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Curb Abuses by Debt Collectors

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In prior postings on this blog, I have identified numerous problems with the way credit card companies, debt collectors, and their lawyers try to abuse consumers through the legal system.  In this post, I provide some guidance on possible solutions that would at least curb some of the most flagrant abuses.

Require Proper Evidence of the Debt:  In many debt collection lawsuits, the credit card company and their lawyers don’t attach the credit card contract to the lawsuit.  Why do we tolerate debt collectors who sue on an alleged contract but don’t even provide you a copy of that contract?  Florida’s laws of civil procedure require that the contract be attached to the complaint or statement of claim.  If it is not, the debt collector should be forced to either provide a copy of the contract or dismiss their lawsuit.

Require Meaningful Reviews by Lawyers Before Suing:  In many debt collection lawsuits, the lawyers simply file a form pleading that is essentially the same as for all their other lawsuits.  Requiring the lawyer to review the facts of each case before signing the lawsuit paperwork would go a long way toward curbing these lawsuits.  In one of my recent cases, a debt collector sued on an alleged credit card contract, but then denied that such a contract existed.  Such lawsuits are frivolous and nothing but an attempt to intimidate the consumer.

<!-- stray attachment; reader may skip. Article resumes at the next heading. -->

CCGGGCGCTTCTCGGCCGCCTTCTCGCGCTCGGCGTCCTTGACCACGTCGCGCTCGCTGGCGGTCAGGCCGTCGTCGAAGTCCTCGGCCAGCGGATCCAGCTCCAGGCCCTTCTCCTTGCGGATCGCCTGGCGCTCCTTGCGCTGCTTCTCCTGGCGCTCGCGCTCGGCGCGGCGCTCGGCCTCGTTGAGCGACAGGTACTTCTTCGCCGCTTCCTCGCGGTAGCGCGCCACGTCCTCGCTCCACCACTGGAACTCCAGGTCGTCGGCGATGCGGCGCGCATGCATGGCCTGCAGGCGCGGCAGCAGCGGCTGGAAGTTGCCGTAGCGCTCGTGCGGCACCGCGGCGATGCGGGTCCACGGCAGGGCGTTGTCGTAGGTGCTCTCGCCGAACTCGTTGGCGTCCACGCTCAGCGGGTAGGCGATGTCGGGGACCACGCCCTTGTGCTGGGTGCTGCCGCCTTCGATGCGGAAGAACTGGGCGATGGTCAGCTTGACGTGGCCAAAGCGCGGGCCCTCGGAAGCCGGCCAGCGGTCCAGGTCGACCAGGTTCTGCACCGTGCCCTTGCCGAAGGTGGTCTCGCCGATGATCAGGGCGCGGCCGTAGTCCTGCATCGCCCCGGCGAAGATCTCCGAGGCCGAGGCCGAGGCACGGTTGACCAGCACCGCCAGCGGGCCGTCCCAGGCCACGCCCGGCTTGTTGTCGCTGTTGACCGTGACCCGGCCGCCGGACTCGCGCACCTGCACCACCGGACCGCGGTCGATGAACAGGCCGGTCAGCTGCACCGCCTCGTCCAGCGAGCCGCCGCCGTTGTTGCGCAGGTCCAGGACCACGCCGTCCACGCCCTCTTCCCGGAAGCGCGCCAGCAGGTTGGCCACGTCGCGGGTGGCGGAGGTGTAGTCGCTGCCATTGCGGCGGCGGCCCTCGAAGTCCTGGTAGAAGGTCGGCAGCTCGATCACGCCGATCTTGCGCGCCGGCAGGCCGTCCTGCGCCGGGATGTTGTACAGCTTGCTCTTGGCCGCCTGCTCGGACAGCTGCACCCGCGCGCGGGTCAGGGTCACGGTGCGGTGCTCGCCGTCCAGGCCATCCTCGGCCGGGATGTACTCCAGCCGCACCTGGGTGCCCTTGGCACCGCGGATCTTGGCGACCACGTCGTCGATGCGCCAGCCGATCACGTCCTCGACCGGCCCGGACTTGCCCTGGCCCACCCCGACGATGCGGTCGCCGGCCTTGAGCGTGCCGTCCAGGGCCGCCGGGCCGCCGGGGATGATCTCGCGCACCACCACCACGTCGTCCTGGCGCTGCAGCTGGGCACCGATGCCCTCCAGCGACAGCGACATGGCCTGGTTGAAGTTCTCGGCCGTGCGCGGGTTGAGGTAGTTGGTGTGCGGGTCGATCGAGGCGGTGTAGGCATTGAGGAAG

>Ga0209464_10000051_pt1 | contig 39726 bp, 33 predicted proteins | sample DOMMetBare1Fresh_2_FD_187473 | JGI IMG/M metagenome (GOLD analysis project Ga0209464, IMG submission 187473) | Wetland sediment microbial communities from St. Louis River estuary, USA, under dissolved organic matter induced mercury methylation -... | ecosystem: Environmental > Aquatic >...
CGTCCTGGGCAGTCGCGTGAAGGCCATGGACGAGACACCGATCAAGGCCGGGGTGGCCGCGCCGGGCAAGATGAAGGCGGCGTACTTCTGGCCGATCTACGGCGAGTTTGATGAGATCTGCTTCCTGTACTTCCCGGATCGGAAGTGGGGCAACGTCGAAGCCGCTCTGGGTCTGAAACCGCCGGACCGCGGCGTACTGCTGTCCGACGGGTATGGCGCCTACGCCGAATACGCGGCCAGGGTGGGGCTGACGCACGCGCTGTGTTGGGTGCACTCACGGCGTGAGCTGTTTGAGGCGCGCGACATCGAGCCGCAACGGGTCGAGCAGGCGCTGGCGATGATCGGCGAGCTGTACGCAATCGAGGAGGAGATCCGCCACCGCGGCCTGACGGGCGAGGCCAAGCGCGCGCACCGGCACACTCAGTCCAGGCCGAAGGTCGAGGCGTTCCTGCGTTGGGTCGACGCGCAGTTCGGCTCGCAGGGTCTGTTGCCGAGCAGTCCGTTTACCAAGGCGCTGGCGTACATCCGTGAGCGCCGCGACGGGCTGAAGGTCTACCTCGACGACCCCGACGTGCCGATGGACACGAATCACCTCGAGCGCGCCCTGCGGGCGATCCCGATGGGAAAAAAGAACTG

Strengthen Government Enforcement:  Meaningful enforcement of state and federal laws can also prevent significant debt collector abuse of the legal system.  Instead, the government’s enforcement tends to get publicity only in the run-up to elections.  Then, it conveniently fades until the next election.  Having an assistant attorney general spend an entire day in small claims court watching the abuses that take place would undoubtedly be an eye-opening experience for them.

Improve Consumers’ Access to Legal Assistance:  Very few consumers sued for credit card debt are represented by lawyers.  Part of the reason is that many attorneys prefer to work for large and wealthy corporate clients; in contrast, consumer protection attorneys in Central Florida are few and far between.  It would be helpful for court clerks to at least post information outside the courtrooms telling consumers where they can find free or low-cost legal representation.

These recommendations are drawn in large part from the May 2000 report entitled Debt Deception – How Debt Buyers Abuse the Legal System to Prey on Lower-Income New Yorkers.  Based on my experience as a consumer protection lawyer in Central Florida, these recommendations would go a long way to help Florida consumers from being victimized by debt collectors.